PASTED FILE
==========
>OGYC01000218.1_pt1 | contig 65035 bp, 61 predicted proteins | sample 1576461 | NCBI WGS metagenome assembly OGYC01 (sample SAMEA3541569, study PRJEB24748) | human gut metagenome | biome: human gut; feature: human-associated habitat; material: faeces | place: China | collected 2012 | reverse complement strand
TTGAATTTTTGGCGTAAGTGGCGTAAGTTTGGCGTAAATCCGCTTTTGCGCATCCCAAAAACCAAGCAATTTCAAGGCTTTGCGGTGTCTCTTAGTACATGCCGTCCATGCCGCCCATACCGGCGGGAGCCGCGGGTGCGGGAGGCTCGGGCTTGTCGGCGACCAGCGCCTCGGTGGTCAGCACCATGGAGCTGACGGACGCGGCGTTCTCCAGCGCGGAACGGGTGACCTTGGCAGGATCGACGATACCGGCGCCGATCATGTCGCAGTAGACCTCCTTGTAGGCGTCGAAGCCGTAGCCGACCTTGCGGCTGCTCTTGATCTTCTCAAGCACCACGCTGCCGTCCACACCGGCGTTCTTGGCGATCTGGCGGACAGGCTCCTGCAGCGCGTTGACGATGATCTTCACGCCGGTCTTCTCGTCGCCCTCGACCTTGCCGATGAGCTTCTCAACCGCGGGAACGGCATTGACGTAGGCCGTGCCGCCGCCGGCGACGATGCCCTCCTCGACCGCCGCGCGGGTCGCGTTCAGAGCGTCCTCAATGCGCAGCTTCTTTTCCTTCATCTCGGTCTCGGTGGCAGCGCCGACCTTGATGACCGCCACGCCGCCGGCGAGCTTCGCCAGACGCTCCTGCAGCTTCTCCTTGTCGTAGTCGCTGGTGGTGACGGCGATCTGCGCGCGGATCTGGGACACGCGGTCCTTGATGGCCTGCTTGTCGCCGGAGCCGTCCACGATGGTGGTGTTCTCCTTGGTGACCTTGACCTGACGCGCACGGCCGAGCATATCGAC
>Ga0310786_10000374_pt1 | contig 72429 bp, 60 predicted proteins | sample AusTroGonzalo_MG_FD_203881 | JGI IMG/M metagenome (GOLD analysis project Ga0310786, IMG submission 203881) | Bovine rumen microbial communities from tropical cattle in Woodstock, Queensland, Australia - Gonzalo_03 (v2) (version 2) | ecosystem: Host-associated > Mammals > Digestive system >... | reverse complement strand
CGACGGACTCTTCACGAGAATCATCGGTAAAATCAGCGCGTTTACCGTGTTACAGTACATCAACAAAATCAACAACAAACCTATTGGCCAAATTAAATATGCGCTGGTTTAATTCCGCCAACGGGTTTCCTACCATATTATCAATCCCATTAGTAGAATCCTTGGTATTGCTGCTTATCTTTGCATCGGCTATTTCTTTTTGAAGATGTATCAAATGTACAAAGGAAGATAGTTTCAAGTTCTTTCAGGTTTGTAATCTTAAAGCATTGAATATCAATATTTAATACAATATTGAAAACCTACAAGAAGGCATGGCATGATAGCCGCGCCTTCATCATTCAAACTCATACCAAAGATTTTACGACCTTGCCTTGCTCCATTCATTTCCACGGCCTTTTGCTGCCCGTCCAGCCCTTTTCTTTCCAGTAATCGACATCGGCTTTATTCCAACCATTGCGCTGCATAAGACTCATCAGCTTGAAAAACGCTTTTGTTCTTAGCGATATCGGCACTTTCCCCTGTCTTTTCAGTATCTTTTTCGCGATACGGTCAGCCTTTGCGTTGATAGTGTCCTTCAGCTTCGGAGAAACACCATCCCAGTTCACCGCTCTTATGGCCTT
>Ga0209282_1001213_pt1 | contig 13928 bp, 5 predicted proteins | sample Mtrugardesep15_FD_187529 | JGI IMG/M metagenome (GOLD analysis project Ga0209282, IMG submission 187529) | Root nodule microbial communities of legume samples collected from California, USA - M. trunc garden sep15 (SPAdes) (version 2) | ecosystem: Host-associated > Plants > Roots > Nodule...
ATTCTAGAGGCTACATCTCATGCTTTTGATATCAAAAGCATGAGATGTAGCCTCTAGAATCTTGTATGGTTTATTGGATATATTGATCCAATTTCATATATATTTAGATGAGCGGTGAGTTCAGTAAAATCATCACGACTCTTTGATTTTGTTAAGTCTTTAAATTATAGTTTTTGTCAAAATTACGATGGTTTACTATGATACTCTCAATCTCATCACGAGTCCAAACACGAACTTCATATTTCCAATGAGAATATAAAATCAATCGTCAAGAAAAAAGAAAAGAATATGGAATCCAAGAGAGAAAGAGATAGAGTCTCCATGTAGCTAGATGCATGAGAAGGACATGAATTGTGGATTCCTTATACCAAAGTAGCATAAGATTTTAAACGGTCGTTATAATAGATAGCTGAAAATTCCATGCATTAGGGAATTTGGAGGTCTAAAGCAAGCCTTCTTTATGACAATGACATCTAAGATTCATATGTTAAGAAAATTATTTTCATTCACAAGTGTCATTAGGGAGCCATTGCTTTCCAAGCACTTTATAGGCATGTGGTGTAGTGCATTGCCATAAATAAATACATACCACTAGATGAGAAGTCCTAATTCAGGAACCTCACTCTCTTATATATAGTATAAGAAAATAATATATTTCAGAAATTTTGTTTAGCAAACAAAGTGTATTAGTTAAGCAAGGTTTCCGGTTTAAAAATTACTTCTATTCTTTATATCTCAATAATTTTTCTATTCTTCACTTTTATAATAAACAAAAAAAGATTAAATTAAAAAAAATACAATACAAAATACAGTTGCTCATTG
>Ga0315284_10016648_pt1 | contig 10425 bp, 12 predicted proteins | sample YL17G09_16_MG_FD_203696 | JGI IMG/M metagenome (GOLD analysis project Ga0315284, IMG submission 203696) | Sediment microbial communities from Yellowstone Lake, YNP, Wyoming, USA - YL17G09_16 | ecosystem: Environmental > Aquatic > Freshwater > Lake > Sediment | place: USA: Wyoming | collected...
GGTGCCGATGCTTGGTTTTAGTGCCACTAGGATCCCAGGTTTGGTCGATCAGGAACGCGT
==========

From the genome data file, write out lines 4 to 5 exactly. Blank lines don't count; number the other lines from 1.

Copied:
CGACGGACTCTTCACGAGAATCATCGGTAAAATCAGCGCGTTTACCGTGTTACAGTACATCAACAAAATCAACAACAAACCTATTGGCCAAATTAAATATGCGCTGGTTTAATTCCGCCAACGGGTTTCCTACCATATTATCAATCCCATTAGTAGAATCCTTGGTATTGCTGCTTATCTTTGCATCGGCTATTTCTTTTTGAAGATGTATCAAATGTACAAAGGAAGATAGTTTCAAGTTCTTTCAGGTTTGTAATCTTAAAGCATTGAATATCAATATTTAATACAATATTGAAAACCTACAAGAAGGCATGGCATGATAGCCGCGCCTTCATCATTCAAACTCATACCAAAGATTTTACGACCTTGCCTTGCTCCATTCATTTCCACGGCCTTTTGCTGCCCGTCCAGCCCTTTTCTTTCCAGTAATCGACATCGGCTTTATTCCAACCATTGCGCTGCATAAGACTCATCAGCTTGAAAAACGCTTTTGTTCTTAGCGATATCGGCACTTTCCCCTGTCTTTTCAGTATCTTTTTCGCGATACGGTCAGCCTTTGCGTTGATAGTGTCCTTCAGCTTCGGAGAAACACCATCCCAGTTCACCGCTCTTATGGCCTT
>Ga0209282_1001213_pt1 | contig 13928 bp, 5 predicted proteins | sample Mtrugardesep15_FD_187529 | JGI IMG/M metagenome (GOLD analysis project Ga0209282, IMG submission 187529) | Root nodule microbial communities of legume samples collected from California, USA - M. trunc garden sep15 (SPAdes) (version 2) | ecosystem: Host-associated > Plants > Roots > Nodule...